According to a study released this week by Stamford, Conn.-based research firm Gartner Inc., overall attitudes toward outsourcing contracts tend to be positive at the outset. But that satisfaction level drops as the project progresses and strategic goals aren't met.
According to a survey of 945 IT professionals, more than 50% of the respondents said they expected to see significant cost savings by outsourcing. Fewer organizations said their objective in outsourcing was to make companies more competitive in the market.
As a result, CIOs end up disappointed because they don't get the innovation for which they had hoped. They blame the outsourcer when the root of the problem is in their own inability to pick the right outsourcer.
"They still outsource on an ad hoc basis rather than embracing a strategic multisourcing approach," Young said.
Detroit-based General Motors Corp. is among the big-name companies that have been successful in what Gartner says is the best way for many businesses to manage outsourcing contracts -- signing with several vendors of varying sizes to meet strategic initiatives.
Most companies are doing what Gartner refers to as "tactical outsourcing." That means they're making decisions to outsource on a case-by-case basis. "It's akin to a company having each business unit buying their own pencils," Young said. "There's no procurement strategy."
Also problematic is that every CIO will tell you they want an outsourcer that can customize solutions to fit their needs. Problem is, said Young, too many of them negotiate strictly on price.
As outsourcing popularity and prevalence increases, many CIOs view it as a "quick fix" solution to their business problems. Unfortunately, that approach isn't going to work, Young said. CIOs need to go beyond price and look more at how their internal and external resources will work together and enable their business goals. The lack of a vendor selection strategy is the leading reason why CIOs are not getting the value they expect out of the outsourcing relationships, Young said. "If they do, it's by luck, not because they knew how to select a vendor."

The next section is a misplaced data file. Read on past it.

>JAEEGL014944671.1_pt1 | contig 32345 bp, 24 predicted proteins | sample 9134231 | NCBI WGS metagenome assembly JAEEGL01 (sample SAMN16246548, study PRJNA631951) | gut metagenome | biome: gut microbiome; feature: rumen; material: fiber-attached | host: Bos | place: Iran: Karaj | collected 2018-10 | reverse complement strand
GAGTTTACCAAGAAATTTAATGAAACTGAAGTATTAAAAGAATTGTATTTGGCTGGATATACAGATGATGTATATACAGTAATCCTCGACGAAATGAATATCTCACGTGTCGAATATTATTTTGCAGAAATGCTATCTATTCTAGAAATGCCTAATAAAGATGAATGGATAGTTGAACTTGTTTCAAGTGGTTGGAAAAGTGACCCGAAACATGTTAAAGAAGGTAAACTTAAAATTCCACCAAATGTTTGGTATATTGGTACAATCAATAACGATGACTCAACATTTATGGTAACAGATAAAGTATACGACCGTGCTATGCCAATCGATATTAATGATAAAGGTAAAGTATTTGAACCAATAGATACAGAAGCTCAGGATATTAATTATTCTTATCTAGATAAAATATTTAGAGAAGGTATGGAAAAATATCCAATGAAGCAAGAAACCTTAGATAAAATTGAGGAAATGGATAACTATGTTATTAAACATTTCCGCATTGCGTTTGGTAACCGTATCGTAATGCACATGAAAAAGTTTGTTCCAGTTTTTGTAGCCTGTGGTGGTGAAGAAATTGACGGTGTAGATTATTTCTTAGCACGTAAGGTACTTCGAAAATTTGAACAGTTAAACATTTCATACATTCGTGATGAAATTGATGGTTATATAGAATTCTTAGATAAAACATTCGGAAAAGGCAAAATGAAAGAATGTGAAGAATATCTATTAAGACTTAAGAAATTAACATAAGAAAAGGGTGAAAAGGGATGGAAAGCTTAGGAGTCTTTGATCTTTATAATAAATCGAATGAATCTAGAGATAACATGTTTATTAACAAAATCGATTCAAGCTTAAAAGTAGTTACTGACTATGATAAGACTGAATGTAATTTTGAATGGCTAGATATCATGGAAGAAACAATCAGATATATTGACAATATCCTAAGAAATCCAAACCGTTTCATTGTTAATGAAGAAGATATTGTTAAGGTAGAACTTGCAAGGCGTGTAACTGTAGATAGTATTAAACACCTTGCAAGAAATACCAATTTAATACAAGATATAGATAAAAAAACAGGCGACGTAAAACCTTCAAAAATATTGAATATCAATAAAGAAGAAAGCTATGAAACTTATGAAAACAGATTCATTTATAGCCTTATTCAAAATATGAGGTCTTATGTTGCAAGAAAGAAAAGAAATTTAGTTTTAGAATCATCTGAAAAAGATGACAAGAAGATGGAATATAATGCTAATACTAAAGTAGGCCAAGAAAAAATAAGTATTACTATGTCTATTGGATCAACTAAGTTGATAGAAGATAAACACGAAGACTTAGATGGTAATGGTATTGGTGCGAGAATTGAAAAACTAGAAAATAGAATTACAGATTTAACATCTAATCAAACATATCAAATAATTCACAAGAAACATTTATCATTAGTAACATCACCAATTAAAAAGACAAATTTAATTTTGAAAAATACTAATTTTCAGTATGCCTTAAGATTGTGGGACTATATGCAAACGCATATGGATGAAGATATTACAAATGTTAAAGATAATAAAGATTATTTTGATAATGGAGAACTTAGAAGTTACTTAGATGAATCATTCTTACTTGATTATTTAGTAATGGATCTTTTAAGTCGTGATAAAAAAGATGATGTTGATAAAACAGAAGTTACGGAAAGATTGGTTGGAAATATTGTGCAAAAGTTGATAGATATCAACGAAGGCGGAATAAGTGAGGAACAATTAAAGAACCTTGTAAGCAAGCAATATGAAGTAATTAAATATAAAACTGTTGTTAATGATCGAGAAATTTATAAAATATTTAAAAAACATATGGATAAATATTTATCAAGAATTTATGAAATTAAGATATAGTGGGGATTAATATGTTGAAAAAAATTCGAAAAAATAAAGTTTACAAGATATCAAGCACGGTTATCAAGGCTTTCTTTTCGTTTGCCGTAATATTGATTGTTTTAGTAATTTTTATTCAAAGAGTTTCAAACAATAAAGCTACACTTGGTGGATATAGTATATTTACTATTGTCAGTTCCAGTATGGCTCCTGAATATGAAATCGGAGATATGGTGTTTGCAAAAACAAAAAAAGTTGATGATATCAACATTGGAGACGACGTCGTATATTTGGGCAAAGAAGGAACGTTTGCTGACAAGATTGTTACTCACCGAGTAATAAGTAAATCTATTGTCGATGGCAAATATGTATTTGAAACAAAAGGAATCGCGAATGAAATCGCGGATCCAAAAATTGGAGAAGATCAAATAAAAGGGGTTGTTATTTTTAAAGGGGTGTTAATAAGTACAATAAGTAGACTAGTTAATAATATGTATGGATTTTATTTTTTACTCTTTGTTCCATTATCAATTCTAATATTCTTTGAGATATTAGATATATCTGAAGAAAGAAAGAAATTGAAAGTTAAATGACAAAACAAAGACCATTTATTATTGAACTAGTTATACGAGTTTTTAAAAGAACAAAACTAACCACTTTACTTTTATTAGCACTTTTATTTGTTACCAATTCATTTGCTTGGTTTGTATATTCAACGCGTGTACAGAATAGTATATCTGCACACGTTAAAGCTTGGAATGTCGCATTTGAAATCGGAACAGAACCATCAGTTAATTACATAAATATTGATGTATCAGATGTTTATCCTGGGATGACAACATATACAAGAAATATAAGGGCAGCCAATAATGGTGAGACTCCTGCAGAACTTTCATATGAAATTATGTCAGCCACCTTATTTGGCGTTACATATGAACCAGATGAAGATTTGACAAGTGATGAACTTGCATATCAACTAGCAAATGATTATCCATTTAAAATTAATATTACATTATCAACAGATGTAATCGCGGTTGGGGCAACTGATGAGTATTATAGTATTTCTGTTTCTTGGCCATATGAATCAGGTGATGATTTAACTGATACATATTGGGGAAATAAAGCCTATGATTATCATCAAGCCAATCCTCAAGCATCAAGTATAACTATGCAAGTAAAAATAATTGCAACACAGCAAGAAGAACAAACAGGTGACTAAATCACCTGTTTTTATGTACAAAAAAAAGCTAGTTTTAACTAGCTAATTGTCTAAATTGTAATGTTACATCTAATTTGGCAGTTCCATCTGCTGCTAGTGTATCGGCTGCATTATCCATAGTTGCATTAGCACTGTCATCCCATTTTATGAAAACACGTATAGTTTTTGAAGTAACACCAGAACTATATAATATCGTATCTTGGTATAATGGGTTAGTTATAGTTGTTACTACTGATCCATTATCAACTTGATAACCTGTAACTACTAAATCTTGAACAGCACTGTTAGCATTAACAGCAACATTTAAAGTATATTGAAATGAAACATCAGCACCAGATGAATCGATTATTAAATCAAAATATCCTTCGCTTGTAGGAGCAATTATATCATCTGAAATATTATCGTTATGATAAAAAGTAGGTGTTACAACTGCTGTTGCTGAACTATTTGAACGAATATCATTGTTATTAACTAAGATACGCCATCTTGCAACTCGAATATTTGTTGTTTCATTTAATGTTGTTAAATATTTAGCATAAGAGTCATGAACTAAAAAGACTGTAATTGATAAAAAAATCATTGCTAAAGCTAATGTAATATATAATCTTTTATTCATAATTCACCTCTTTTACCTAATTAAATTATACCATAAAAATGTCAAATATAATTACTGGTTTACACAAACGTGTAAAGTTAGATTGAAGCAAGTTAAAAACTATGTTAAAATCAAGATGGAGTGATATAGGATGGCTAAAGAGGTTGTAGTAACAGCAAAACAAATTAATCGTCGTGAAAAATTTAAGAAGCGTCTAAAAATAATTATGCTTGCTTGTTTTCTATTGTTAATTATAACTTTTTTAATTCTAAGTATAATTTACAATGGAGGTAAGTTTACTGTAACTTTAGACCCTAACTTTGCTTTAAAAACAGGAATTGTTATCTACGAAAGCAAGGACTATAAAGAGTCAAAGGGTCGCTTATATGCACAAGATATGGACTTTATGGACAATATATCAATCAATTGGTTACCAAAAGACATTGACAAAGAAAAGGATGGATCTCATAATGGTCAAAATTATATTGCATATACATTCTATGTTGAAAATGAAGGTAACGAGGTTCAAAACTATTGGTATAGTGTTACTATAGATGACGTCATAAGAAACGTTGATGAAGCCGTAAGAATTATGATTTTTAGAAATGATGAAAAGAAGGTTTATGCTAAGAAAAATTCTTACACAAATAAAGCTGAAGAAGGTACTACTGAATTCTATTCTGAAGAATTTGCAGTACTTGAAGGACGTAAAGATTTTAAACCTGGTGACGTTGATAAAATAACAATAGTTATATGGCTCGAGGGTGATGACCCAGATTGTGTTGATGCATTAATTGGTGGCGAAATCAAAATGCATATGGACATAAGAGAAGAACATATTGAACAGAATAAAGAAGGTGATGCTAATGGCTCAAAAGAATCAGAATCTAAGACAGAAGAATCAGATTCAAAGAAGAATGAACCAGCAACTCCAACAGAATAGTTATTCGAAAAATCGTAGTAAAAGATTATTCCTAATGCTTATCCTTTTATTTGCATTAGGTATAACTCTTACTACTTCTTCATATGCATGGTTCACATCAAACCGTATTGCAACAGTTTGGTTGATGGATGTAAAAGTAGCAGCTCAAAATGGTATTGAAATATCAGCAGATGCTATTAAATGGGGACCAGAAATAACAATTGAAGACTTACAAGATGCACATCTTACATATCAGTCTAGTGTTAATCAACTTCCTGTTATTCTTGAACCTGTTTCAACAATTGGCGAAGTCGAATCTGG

Penny-wise or penny foolish
The bottom line is that CIOs need to consider that the danger in focusing on the cheapest offer is like anything else -- you make tradeoffs in quality.
People who fail to address outsourcing strategically rather than tactically probably haven't done enough homework to understand why they should be doing outsourcing in the first place, said Tony Viola, director of marketing for IT services firm Patni Computer Systems Inc. in Cambridge, Mass.
"They'll wind up with something that's not going to meet their needs," he said.
In less complex, shorter-term arrangements -- say a six-month software upgrade, it's probably OK to cut a deal based on the lowest price.
"In order to get to the project that has substantial impact on the company, you have to take on bigger projects that have bigger impact," Viola said. "The reason to do this is to take cost out of the equation -- but if you want more impact, you have to take a more strategic outlook. That's the only way to enhance competitiveness."
Still, cost savings will likely continue to be the driving force behind many outsourcing deals. Cigna Healthcare just announced it would send some of its back-office service operations to the Philippines, affecting about 91 Cigna employees in its Hartford, Conn., and Chattanooga, Tenn., locations. In a statement Tuesday, the insurer said it was moving to a new model that will help deliver better service by taking cost out of the health system with a lower-cost provider such as Accenture Ltd.
The company said that while the decision to outsource was "very difficult," it was "equally important that we concentrate our resources on improving the service experience for our medical customers and members while maintaining cost-effective operations with staffing levels to match our capacity and workload."
Let us know what you think about the story; e-mail: Kate Evans-Correia, News Editor